Walker SS, et al. (1989) The OBF1 protein and its DNA-binding site are important for the function of an autonomously replicating sequence in Saccharomyces cerevisiae. Mol Cell Biol 9(7):2914-21
Abstract: The autonomously replicating sequence ARS121 was cloned as a 480-base-pair (bp) long DNA fragment that confers on plasmids autonomous replication in Saccharomyces cerevisiae. This fragment contains two OBF1-binding sites (sites I and II) of different affinities, as identified by a gel mobility shift assay and footprint analysis. Nucleotide substitutions (16 to 18 bp) within either of the two sites obliterated detectable in vitro OBF1 binding to the mutagenized site. Linker substitution (6 bp) mutations within the high-affinity site I showed effects similar to those of the complete substitution, whereas DNA mutagenized outside the binding site bound OBF1 normally. We also tested the mitotic stability of centromeric plasmids bearing wild-type and mutagenized copies of ARS121. Both deletion of the sites and the extensive base alterations within either of the two OBF1-binding sites reduced the percentage of plasmid-containing cells in the population from about 88% to 50 to 63% under selective growth and from about 46% to 15 to 20% after 10 to 12 generations of nonselective growth. Furthermore, linker (6 bp) substitutions within site I, the high-affinity binding site, showed similar deficiencies in plasmid stability. In contrast, plasmids containing linker substitutions in sequences contiguous to site I displayed wild-type stability. In addition, plasmid copy number analysis indicated that the instability probably resulted not from nondisjunction during mitosis but rather from inefficient plasmid replication. The results strongly support the notion that the OBF1-binding sites and the OBF1 protein are important for normal ARS function as an origin of replication.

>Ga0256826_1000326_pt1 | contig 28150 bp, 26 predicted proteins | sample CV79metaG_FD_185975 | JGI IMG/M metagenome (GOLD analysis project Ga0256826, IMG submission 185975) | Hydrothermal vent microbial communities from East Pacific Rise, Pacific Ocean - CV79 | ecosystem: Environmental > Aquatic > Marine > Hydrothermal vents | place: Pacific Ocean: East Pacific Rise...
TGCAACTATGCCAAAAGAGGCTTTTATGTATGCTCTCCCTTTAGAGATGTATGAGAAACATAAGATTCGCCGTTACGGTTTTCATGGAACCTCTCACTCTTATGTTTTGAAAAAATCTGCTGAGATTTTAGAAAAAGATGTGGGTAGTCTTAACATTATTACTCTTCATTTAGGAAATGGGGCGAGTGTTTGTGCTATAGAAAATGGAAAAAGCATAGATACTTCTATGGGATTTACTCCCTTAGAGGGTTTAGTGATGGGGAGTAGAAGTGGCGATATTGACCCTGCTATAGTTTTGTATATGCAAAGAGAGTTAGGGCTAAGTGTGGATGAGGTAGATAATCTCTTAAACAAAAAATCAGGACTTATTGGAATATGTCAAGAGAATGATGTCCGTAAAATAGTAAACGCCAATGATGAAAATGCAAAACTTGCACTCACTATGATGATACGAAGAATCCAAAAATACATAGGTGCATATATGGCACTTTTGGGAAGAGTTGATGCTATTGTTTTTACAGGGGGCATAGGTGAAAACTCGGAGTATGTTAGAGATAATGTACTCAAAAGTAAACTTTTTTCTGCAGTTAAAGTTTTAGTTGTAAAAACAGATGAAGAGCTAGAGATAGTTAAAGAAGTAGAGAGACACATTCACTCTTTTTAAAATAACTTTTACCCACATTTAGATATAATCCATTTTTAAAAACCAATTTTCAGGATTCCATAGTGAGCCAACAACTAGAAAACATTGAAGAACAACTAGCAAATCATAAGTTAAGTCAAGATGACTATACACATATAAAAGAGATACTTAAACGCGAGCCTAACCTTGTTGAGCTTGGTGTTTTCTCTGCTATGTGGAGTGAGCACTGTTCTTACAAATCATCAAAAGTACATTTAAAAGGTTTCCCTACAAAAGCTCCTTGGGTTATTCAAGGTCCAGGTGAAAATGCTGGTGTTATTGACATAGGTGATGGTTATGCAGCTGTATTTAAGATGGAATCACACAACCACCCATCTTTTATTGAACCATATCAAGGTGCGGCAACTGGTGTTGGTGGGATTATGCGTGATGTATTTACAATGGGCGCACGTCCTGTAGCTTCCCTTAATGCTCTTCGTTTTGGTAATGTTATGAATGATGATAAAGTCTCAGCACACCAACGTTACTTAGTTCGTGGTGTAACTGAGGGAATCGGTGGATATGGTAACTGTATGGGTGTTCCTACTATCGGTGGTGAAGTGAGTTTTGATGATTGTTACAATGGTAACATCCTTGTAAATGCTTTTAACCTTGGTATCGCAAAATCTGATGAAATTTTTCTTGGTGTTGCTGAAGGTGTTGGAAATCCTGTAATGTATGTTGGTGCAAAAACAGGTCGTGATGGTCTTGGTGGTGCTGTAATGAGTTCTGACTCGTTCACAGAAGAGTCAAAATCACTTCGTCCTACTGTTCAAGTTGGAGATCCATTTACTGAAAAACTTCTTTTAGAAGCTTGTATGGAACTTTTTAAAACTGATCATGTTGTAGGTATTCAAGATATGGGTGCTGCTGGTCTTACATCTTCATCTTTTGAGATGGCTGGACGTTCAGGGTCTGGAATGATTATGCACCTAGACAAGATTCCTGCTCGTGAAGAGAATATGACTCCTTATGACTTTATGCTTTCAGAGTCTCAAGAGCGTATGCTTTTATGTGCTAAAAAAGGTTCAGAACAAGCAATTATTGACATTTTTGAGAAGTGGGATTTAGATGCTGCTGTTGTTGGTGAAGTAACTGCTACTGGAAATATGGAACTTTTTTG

|Status: Published||Type: Journal Article||PubMed ID: 2674674|
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